During World War II, the Willys-Overland company created the Willys Jeep for the U.S. Army. The Jeep became an icon for the war that, like the Toyota BJ, proved readily adaptable for civilian use. Although the history of the word "jeep" is murky and disputed, Willys-Overland trademarked the name. In response, Toyota changed the Jeep BJ to the Toyota Land Cruiser in June 1954.

Related: 23 Big Names and Companies That Had to Rebrand

Series 20 Land Cruiser
TOYOTA MOTOR CORPORATION

1955: 20 Series Debuts

The first widely distributed civilian Land Cruiser was the Series 20. Still a bare-bones machine that favored function over form, it featured a more powerful engine and an improved suspension. The more stylish, roomier 20 Series also added station wagon and pickup truck model options.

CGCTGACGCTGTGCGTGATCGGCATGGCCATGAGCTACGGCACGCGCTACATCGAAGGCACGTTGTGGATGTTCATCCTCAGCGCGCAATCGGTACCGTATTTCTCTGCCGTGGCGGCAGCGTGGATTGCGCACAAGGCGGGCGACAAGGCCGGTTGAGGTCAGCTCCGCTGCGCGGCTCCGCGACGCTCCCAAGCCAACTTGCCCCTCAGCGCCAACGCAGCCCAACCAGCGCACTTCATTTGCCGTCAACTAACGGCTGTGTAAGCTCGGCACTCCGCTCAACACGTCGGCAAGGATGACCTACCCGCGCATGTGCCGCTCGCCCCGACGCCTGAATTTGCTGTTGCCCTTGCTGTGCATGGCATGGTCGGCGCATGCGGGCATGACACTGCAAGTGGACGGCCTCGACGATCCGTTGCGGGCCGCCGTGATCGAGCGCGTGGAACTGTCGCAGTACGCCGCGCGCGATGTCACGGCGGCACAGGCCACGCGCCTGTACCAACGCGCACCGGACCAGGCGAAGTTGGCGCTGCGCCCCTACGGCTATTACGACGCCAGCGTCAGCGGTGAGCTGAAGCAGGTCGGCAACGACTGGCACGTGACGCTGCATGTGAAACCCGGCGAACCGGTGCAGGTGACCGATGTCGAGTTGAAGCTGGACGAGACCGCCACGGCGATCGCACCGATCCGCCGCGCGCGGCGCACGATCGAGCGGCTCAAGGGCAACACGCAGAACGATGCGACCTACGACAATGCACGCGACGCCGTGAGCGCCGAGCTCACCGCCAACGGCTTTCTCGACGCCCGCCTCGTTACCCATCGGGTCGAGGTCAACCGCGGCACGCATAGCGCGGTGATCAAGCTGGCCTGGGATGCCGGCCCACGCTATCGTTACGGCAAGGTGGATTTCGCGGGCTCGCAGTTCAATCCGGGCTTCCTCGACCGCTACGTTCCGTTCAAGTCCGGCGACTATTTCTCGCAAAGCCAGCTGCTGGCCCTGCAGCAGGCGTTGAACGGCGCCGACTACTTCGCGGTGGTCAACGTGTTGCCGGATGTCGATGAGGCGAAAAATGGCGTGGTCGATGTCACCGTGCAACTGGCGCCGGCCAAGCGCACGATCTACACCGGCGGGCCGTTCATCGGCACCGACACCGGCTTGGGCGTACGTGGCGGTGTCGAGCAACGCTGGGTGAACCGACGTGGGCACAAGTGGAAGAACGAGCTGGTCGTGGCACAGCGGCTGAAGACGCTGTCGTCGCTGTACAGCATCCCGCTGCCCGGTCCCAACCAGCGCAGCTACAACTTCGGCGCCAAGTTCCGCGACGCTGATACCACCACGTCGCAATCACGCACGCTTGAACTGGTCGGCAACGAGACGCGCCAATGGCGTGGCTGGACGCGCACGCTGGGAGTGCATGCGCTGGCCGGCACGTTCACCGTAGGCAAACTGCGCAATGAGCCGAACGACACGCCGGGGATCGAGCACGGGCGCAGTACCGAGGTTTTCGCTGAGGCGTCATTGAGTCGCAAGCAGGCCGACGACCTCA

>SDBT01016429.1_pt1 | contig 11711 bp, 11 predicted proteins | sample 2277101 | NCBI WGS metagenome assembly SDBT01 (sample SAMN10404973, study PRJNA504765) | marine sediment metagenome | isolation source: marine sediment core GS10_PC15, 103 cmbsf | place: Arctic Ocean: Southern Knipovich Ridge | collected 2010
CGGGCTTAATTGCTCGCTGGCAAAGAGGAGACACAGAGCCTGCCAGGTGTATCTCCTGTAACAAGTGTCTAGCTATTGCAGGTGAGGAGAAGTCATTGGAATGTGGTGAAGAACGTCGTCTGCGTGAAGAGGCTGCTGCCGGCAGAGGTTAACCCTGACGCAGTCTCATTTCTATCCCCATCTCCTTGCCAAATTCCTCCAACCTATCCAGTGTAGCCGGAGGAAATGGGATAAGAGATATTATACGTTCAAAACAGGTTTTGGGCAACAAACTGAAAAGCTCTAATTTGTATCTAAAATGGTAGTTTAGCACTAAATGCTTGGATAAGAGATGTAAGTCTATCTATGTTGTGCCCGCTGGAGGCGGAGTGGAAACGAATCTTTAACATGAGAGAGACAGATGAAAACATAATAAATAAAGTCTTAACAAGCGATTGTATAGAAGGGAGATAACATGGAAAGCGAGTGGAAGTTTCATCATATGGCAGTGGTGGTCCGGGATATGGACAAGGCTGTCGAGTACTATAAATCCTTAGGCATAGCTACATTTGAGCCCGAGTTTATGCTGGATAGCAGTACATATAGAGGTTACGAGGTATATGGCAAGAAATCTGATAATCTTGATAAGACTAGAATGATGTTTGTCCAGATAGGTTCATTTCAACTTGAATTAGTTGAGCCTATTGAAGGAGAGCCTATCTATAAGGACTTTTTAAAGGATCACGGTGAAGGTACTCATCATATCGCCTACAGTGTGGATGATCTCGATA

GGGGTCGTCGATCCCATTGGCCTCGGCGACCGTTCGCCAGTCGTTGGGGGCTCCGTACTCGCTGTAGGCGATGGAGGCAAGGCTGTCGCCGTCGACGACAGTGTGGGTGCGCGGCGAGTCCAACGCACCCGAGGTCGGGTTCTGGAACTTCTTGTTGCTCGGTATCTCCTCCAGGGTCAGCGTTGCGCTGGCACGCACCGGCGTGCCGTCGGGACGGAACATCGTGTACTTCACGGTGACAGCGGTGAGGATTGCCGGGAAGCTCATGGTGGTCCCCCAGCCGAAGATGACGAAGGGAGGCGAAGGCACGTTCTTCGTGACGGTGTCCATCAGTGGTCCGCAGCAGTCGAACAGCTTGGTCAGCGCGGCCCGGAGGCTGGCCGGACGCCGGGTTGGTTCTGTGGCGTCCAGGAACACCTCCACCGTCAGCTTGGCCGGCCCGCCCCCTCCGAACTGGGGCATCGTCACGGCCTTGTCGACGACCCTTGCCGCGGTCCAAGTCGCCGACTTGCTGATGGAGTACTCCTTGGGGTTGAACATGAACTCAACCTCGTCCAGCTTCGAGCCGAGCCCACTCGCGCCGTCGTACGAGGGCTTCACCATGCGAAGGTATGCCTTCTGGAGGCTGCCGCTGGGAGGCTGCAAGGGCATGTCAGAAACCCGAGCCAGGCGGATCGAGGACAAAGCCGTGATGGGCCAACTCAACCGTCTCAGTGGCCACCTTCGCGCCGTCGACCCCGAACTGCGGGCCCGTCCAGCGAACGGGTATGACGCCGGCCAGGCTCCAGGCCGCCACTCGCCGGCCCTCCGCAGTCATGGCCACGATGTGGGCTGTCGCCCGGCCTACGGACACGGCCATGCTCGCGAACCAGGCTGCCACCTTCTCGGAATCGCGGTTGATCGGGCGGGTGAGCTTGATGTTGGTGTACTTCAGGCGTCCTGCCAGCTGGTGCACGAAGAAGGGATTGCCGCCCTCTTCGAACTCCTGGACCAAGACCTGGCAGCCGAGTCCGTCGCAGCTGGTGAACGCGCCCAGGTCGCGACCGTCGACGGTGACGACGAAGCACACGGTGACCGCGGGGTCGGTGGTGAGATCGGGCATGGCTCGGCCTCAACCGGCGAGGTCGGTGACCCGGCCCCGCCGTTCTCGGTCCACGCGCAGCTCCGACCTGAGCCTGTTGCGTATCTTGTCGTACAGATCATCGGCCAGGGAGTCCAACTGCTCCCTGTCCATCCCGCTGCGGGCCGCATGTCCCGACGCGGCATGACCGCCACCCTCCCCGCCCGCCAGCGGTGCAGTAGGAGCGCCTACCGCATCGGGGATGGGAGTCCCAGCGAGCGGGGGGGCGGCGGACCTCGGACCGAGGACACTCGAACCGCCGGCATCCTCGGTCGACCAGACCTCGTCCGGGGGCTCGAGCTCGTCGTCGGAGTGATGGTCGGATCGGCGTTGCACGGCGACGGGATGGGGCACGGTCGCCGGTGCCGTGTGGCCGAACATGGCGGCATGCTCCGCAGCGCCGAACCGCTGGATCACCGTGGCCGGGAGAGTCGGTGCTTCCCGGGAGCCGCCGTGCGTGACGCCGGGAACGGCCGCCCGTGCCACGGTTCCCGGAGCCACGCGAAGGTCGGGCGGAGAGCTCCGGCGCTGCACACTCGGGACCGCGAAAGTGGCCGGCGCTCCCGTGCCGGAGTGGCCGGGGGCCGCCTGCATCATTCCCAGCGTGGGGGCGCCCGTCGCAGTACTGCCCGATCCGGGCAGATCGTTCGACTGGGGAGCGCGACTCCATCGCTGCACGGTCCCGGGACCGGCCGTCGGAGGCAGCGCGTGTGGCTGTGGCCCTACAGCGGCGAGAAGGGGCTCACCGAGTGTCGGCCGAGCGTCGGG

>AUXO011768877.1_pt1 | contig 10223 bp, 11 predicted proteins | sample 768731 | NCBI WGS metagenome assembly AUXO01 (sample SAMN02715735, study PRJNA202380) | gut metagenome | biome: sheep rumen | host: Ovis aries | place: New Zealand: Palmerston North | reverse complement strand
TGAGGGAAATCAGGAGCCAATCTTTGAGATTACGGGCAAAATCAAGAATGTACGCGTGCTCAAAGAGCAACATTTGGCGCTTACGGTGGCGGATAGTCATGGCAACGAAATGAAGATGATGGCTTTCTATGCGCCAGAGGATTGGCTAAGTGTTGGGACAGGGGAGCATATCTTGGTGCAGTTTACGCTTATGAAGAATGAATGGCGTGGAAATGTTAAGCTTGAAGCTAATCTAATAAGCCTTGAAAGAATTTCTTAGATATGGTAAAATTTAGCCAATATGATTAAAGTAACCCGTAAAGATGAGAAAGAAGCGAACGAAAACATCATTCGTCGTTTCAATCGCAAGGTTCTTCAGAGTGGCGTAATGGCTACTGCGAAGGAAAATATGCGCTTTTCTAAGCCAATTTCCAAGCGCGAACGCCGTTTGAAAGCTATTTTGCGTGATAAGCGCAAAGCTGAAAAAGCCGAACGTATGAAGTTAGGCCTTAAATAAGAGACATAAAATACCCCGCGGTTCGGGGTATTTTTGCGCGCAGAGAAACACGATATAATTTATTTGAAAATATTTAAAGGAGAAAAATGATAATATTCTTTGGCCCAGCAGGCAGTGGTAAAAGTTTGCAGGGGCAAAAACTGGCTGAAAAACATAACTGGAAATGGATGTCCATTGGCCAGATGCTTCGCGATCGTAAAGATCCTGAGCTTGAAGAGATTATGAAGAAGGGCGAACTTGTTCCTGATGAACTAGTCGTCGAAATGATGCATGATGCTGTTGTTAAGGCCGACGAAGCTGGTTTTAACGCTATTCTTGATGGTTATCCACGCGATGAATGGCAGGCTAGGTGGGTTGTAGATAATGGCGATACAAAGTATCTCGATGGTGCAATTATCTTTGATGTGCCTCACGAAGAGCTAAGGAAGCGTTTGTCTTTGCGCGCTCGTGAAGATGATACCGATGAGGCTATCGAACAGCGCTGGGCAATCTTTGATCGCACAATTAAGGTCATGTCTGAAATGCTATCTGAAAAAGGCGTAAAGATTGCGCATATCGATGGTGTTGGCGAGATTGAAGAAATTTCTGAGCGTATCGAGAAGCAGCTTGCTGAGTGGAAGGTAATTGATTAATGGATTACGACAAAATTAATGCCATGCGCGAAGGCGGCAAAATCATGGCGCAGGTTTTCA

Related: Why Ford Pickup Drivers Wouldn't Be Caught Dead in a Chevy

The headquarters of Toyota Motor Sales at 19001 Western Avenue, Torrance.
The headquarters of Toyota Motor Sales at 19001 Western Avenue, Torrance. by Coolcaesar (CC BY-SA)

1957: Toyota Heads to Hollywood

On Halloween day in 1957, Toyota Motor Sales, U.S.A., Inc. was formed. Toyota's first headquarters in the United States was in Hollywood, California, in what had been an old Rambler dealership. The Japanese auto industry now had a toehold stateside. The Land Cruiser would soon follow — well, one would, at least.

Related: Hollywood: Then and Now

Toyota Crown First Model
Toyota Crown First Model by Taisyo (CC BY-SA)

1958: An American Buys a Land Cruiser